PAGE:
Thermal stability of a nanoporous graphene membrane candidate from an orthogonal-diagonal nanotexture: A molecular dynamics test
K Cai and Y Yang and J Shi and Z Zhong and QH Qin, APPLIED SURFACE SCIENCE, 558, 149955 (2021).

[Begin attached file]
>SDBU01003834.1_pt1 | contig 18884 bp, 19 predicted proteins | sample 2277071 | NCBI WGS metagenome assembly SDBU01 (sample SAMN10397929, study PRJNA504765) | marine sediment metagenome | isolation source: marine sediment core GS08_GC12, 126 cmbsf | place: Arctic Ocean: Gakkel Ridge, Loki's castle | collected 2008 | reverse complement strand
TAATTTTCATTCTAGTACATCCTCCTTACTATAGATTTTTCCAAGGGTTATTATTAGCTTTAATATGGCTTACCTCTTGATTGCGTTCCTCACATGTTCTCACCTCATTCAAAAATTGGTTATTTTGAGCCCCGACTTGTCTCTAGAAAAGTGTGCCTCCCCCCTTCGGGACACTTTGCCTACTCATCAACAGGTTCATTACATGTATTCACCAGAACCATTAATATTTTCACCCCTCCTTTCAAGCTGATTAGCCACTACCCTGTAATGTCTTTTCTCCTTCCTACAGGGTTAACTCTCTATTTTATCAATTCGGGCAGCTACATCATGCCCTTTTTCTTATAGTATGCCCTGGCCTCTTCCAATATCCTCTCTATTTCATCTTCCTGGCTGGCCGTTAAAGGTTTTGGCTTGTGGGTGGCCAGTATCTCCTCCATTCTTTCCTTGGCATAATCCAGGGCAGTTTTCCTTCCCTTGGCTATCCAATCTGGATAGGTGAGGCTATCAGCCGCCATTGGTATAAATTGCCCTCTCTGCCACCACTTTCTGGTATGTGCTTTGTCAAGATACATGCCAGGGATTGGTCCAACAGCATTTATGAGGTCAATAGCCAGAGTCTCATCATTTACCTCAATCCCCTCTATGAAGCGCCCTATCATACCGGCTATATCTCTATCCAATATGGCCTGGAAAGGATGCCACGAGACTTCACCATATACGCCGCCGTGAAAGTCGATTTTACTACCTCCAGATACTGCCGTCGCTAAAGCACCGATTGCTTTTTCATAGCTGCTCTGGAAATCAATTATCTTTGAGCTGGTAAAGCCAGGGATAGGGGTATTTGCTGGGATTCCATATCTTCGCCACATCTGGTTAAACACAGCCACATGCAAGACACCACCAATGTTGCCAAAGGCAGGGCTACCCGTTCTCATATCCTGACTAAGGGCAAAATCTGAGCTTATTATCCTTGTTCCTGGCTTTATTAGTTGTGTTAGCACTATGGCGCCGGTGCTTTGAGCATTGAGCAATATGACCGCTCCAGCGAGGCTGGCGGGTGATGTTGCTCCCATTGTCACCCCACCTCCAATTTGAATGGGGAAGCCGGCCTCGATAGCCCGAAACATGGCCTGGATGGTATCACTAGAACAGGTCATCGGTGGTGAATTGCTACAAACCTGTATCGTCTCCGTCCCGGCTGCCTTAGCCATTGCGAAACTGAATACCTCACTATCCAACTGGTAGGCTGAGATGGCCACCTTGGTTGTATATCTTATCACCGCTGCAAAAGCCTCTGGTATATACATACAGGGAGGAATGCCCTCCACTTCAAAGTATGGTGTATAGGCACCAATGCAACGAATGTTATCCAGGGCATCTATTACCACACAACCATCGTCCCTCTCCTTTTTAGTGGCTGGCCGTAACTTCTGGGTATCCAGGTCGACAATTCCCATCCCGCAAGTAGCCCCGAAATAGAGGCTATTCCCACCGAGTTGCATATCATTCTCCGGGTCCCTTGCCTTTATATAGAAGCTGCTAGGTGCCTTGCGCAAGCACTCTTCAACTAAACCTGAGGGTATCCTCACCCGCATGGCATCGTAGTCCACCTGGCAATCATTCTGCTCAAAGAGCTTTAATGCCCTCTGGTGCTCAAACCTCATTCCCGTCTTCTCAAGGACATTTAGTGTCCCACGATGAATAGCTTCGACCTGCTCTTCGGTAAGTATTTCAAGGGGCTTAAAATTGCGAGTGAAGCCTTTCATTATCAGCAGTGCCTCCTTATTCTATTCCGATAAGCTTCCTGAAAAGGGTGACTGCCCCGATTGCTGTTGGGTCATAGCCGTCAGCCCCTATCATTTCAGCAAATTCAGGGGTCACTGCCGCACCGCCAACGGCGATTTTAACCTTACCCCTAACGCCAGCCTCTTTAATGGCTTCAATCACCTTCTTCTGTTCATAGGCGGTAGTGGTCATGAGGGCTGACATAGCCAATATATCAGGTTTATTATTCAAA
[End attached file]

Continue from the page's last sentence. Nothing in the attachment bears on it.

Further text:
Graphene-based membranes are popular for ionic and molecular sieving. For keeping the permeability and selectivity, both the membrane structure and the pores should be stable in the filtration process. In this study, a new model of membrane candidate was proposed upon orthogonal-diagonal graphene ribbon-knitted nanotexture. A brief weaving process was introduced. Using molecular dynamics simulations, we evaluated thermal stability of the nanoporous graphene nanotextures by characterizing their shapes and the nanometer-sized periodic pores. Results demonstrate that the most of the present nanotextures have stable structures. Compared to the orthogonal graphene nanotextures in Ref. Yang et al. 1, the stronger structural stability of the present nanotextures are due to the interlocking of the four pairs of parallel ribbons at their overlap area. Hence, the periodically layout nanopores in the orthogonal-diagonal nanotexture can be well kept after relaxation. In particular, for a folded nanotexture in a gas medium at room temperature, it can expand to its initial configuration in which the nanopores simultaneously becoming regular. The features extend the potential applications of the new two-dimensional material as a candidate of the membrane with a periodic layout of nanometer-sized pores.
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